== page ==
Saturday, October 14, 2006

Chi-Square/Be sure to use logic in any statistic application.

With the recent furvor over another Lancet study about the deaths in Iraq, there is some interest in Chi Square as a statistical tool. Since I have not seen the complete report with the raw data and no one will be able to confirm the raw data, we may never be able to fully look into this 'study'. But I was recently shown a link about Chi-Square from above title link.

Just a quick look at whose resume this lesson plan was created by, shows that he graduated with a M. Ed. in progress, to be conferred May 1997 from U. of Illinois, Urbana-Champaign. Major: Curriculum and Instruction.

Most of the lesson seems straight forward and somewhat interesting, but I wanted to address his choice and presentation of "Accidents at Irongate". First let me present his question and data:
The Irongate Foundry, Ltd., has kept records of on-the-job accidents for many years. Accidents are reported according to which hour of an 8-hour shift they happen. The following table shows their accident report.


The union at the foundry wants to know whether accidents are more likely to take place during one hour of the shift rather than another. They are asking you what you think.

Do you think that more accidents are likely to take place during one hour of a shift over another?
If you said yes you would be hard pressed to prove yourself at this point, but continue on and be amazed!

The first question that comes to mind is why use Chi Square (at least on this experiment)? Well the obvious reason not to use Chi Square is that hours worked during the day is not an "independent, normally distributed random variable"(Chi Square). It clearly is not an IRV (Independent Random Variable) that you can not assume one roll (hour) is not influenced by another roll (hour).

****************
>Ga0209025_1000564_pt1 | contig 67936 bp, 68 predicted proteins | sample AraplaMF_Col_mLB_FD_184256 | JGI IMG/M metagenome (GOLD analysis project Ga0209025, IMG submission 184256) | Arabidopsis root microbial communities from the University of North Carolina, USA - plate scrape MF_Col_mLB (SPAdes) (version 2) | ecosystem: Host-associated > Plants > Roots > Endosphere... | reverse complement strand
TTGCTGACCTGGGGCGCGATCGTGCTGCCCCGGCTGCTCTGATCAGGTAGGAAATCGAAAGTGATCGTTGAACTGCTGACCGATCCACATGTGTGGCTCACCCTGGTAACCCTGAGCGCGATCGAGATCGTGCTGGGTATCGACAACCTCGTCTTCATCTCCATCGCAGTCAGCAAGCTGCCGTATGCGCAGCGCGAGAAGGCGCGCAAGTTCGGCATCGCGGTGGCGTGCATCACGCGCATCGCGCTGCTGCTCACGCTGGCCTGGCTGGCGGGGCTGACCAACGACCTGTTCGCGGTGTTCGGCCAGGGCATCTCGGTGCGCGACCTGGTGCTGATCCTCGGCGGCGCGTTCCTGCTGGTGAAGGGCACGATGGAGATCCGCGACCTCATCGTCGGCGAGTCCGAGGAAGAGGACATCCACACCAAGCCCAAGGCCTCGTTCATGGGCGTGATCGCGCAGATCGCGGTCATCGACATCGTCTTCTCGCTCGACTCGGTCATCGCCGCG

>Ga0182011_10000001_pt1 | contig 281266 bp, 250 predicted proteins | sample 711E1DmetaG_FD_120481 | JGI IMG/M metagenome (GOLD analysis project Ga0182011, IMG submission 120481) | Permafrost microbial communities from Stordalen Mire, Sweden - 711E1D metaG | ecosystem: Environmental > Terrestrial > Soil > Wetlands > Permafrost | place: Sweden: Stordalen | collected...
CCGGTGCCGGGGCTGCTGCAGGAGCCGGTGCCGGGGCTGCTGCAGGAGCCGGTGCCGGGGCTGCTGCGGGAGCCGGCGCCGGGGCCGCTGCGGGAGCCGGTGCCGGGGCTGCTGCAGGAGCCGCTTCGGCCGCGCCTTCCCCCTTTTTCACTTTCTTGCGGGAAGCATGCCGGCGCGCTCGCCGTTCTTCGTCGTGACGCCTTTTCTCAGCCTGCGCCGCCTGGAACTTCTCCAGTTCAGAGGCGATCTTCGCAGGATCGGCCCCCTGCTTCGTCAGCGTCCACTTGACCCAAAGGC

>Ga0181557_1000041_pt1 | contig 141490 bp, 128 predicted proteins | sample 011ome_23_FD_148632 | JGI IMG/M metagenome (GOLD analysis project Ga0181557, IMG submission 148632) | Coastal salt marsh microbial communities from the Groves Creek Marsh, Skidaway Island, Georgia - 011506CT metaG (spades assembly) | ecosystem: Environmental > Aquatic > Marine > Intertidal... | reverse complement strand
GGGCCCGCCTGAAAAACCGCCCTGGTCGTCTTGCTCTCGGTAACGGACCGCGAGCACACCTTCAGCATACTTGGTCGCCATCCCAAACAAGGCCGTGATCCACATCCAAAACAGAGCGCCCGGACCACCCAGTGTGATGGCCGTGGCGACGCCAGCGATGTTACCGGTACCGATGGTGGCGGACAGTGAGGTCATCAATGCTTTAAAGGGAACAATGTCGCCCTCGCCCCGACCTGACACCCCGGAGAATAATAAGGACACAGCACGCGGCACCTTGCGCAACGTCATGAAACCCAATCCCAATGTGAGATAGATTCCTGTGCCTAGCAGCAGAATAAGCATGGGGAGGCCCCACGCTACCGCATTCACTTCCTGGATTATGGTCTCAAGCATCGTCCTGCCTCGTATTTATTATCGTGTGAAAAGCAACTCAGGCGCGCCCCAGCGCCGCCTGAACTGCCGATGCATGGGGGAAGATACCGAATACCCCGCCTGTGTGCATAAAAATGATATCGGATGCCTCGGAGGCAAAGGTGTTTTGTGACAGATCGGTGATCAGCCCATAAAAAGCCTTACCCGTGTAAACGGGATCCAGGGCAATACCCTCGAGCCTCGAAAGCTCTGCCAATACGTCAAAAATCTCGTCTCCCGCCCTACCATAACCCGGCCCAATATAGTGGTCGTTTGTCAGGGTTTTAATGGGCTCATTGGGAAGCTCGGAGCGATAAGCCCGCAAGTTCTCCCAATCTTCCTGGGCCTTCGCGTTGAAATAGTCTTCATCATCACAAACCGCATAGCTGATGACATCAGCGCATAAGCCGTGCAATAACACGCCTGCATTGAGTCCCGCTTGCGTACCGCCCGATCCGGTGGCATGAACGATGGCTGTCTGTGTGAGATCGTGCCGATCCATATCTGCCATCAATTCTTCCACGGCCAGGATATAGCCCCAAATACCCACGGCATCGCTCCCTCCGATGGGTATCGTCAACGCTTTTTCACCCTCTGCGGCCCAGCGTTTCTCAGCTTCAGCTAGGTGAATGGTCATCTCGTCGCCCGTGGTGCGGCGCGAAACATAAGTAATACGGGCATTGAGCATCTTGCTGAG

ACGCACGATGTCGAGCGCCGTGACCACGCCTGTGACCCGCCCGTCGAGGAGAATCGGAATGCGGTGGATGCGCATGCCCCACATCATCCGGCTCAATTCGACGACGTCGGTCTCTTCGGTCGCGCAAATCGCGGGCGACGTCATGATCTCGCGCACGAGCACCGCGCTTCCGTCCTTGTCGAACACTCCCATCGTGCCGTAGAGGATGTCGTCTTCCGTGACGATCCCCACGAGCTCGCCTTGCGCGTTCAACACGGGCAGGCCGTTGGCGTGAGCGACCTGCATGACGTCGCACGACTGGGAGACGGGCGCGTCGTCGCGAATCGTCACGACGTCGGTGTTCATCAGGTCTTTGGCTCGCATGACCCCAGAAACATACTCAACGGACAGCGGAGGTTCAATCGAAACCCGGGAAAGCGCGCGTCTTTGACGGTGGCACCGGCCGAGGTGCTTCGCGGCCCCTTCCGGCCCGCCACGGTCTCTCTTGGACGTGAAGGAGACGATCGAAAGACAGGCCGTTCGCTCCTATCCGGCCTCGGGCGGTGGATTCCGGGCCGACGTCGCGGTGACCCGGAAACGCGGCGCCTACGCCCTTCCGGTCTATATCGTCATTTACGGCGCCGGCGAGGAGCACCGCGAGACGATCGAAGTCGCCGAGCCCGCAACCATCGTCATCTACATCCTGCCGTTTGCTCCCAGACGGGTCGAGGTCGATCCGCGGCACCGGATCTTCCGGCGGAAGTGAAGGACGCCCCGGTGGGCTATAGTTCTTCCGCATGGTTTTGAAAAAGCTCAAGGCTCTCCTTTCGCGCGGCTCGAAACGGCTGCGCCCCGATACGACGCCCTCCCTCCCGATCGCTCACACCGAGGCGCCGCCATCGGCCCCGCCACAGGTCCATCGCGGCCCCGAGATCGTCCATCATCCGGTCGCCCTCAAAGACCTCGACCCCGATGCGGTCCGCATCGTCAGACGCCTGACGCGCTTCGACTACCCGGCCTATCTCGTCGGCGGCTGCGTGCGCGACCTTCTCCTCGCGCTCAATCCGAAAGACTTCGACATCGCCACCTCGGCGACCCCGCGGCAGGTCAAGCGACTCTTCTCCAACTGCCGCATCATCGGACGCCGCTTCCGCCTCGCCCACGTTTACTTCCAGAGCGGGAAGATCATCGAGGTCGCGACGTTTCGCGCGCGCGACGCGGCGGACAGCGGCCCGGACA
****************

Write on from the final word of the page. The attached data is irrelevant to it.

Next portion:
Well let us go on.

Does this histogram help in discerning when more accidents tend to happen?

Actually it does. By plotting a line through the majority of the points then yes it looks like a slight upward slope to the right. This would mean that more accidents tend to happen in the later part of a shift than in the earlier part of a shift. And again we have an easy theory that as people become fatigued they tend to have more accidents.

Now of course this question is located in an educational book:
based on Ch 6 of Using Statistics
by Travers, Stout, Swift, and Sextro.

And we see that another class used the question also at Cognitive Science 14 Practice Final Answers. And I believe the question may also be in Howell, D. C. (2002). Statistical Methods for Psychology (5th ed). Duxbury.
And then this brings up the expected accidents for a given hour, which they are using a simple average of the hours. What if some people do not work the full 8 hours (some do get hurt-right)? Is it then a IRV?

Yes the results are the same as what we would expect as long as we suspend logic and use an expected value that can not be a real estimate of the true population estimate. Thus the study may be useful for in sample testing but for out of sample it becomes useless as someone in the field also noted at A Rebuttal to the Key Problem Answer.

And lastly another person used this question in a test and the answer stated was:
You cannot compute a chi-square test without knowing the number
of nonoccurrences for this example. Midterm II Answer Key

I wish the instructor had explained this more fully because I read this as he rejects the idea of anything not being 21 as not being a valid nonoccurrence event.

This post seems longer than expected so next up will be how to interpret the data under a more logical approach.


Links:
Cognitive Science 14 Practice Final Answers
Midterm II Answer Key-PDF
Chi Square/Wiki
A Little Primer on Multicollinearity

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